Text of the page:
Mihaly MunkacsyRegardless of which Christian tradition you belong to, I would wager that when a Pharisee is encountered in the Bible reading your expectation is overwhelmingly negative. After all, literary critics would label them flat characters, for in the Gospel narratives they are fairly consistent and predictable. But I do not think I am alone in growing weary of pre-packaged and predictable explanations of 1st century Pharisaism, which is an unhelpful and inaccurate generalisation. Though beguiling legalism threatened Israel’s faith throughout the nation’s history, “There was certainly a more humane and spiritual tendency within [the Pharisees]. It produced men of lofty character and genuine piety who did lasting service to religion” (C. H. Dodd, The Meaning of Paul for Today). So in this post I want to challenge the oversimplified view of the Pharisees and how they understood the relationship between their works and justification.

Apart from the lazy reproduction of what we have heard from the pulpit or read in popular-level Christian literature, I think one of the reasons for our misapprehension of the Pharisees is owed to the Reformation. In the introduction to The Justice of God, James Dunn critiques the Protestant understanding of justification by faith. And while I disagree with Dunn on a host of issues, I think he makes an excellent point worth reflecting on: the Reformers’ imagined that 1st century Judaism was identical to the Catholic medievalism of the 16th century; in other words, they were guilty of eisegesis, reading the stifling legalism of the established church they knew into the Gospels. Today, in our interpretation of the Gospels, I wonder if we make the same mistake.

Rembrandt But how should we view, interpret, and teach about the Pharisees in the Gospels? Firstly, in Basics for Believers, D. A. Carson argues that Philippians 3:6-9 should encourage more nuance than lawful obedience leading to self-righteousness: “Paul does not mean he had attained sinless perfection. Far from it: the law provided the remedies for sin, prescribing certain sacrifices, teaching earnest young Jews to look to the God who was addressed each ‘day of atonement’ by the high priest who sprinkled the blood of animals in the Most Holy Place, to atone both for his sins and for the sins of the people. Paul followed the entire pattern of religious life carefully.” Though misunderstandings of the law undoubtedly crept in, central to the old covenant was God’s forgiveness appropriated through faith. Since Yahweh prescribed obedience to his law, works were not irreconcilable with grace. Thus the Pharisees’ emphasis on religious duty cannot be oversimplified to works righteousness.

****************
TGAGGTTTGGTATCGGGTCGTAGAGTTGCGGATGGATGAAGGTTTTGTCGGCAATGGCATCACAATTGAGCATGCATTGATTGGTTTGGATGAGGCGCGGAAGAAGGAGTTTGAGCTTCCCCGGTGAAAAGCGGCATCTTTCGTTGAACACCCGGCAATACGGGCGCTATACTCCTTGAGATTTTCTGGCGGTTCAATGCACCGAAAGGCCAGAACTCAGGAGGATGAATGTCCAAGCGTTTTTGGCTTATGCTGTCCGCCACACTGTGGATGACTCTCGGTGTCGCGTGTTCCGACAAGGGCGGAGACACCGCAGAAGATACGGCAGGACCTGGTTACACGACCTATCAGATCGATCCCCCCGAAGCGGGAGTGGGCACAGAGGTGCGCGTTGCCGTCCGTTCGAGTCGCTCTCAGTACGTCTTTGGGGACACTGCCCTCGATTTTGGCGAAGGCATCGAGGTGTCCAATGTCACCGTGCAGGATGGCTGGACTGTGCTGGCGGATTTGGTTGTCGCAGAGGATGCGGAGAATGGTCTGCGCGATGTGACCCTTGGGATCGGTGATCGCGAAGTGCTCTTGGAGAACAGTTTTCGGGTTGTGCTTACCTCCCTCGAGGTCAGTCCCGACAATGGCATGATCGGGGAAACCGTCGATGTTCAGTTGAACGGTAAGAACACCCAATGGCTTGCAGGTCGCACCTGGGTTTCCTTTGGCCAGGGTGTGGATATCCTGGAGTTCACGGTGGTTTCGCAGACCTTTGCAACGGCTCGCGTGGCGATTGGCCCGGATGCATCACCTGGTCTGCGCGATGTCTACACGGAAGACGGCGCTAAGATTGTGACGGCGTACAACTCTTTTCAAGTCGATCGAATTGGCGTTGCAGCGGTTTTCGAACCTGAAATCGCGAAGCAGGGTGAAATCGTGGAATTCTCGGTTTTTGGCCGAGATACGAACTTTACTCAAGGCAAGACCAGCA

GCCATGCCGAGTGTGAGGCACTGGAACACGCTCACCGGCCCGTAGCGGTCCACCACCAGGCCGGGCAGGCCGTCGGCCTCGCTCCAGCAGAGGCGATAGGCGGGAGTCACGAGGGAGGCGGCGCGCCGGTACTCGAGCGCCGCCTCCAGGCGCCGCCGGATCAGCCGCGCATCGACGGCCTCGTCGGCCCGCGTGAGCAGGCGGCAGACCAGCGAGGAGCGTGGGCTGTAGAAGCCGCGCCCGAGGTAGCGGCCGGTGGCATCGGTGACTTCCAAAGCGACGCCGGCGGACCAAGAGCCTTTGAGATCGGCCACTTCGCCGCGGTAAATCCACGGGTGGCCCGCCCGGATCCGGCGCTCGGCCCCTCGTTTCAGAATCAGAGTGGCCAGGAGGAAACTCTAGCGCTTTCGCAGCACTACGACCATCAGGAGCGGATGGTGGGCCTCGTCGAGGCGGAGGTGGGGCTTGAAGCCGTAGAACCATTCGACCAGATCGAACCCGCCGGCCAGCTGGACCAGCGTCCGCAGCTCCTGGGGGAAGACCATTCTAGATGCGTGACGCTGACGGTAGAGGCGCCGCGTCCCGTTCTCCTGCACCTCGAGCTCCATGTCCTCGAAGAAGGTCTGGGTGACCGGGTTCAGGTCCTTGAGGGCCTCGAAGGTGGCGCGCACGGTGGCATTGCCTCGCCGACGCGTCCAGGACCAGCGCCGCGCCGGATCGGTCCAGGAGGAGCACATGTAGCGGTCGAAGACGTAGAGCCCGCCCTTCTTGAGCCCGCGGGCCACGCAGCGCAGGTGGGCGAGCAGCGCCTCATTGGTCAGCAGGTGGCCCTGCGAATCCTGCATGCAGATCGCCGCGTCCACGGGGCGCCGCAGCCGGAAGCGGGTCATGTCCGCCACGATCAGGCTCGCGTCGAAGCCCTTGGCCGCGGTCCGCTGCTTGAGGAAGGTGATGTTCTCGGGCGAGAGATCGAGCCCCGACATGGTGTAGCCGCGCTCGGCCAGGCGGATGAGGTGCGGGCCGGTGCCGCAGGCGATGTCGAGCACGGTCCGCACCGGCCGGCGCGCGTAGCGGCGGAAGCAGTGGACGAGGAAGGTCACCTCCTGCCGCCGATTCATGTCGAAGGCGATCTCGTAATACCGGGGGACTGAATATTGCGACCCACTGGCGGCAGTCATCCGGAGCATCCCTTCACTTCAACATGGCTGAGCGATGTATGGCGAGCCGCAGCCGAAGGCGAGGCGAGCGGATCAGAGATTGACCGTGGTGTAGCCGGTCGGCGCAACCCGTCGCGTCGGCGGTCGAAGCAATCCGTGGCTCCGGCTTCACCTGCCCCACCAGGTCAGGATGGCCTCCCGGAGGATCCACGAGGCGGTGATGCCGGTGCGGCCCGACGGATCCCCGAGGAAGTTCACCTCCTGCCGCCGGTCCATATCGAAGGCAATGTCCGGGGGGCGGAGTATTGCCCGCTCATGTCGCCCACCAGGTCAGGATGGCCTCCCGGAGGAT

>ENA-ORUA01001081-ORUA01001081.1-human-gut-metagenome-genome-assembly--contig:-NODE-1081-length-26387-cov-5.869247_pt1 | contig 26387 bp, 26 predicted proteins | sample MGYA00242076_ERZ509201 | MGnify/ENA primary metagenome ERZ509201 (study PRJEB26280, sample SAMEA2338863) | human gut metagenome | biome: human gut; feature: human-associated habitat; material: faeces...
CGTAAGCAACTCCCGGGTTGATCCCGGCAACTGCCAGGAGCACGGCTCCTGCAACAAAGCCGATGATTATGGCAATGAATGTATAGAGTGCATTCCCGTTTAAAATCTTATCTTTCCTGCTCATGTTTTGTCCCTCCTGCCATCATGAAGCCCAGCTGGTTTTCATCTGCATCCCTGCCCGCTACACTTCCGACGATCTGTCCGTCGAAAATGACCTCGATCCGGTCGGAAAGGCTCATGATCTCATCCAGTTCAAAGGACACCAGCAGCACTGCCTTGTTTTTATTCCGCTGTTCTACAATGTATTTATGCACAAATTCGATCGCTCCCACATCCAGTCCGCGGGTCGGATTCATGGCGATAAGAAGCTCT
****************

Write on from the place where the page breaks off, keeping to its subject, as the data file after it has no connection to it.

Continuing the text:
Secondly, developing the above point, Calvin (Institutes, 3.11.3) writes, “When Christ upbraids the Pharisees for justifying themselves, he does not mean that they acquire righteousness by well doing but that they ambitiously seize upon a reputation for righteousness of which they are devoid.” The difference between this and our view inherited from the Reformation is subtle, but significant. Calvin argues in 3.11.2 that justification by faith was not a novelty of the New Testament, but clear throughout the Old Testament. Right standing with God has always been an imputed status and not an attribute, a gift rather than achieved merit. As Calvin says, Jesus’ searching criticisms of the Pharisees were not merely an indictment on law keeping and dutiful faith. His issue with the Pharisees was the pride that accompanied their supposed righteousness, which the sacrificial system should have emphasised none of them possessed. The Pharisees’ exaggerated self-righteousness was not the means by which they thought they were justified before God but rather it became their identity, providing them with self-image and worth, in place of God’s gracious acceptance.

HoffmanI have briefly touched on major ideas in this post, which presently fuel massive theological debates, so in closing let me restate my purpose in writing and summarise my points. Biblical studies and hermeneutics has always been a richly diverse gathering of disciplines, therefore we should be weary of reductionistic handling of the biblical texts, both in private study and from the pulpit. To think of the Pharisees we meet in the Gospels as advocates of an entirely self-righteous and solely works-based religion is a historical – and, in many places, an exegetical – fallacy. We must work hard to understand the historical and textual nuances when Jesus encounters Pharisees. And we must stop smoothing over those details in order to preach works versus grace. These things should not be so.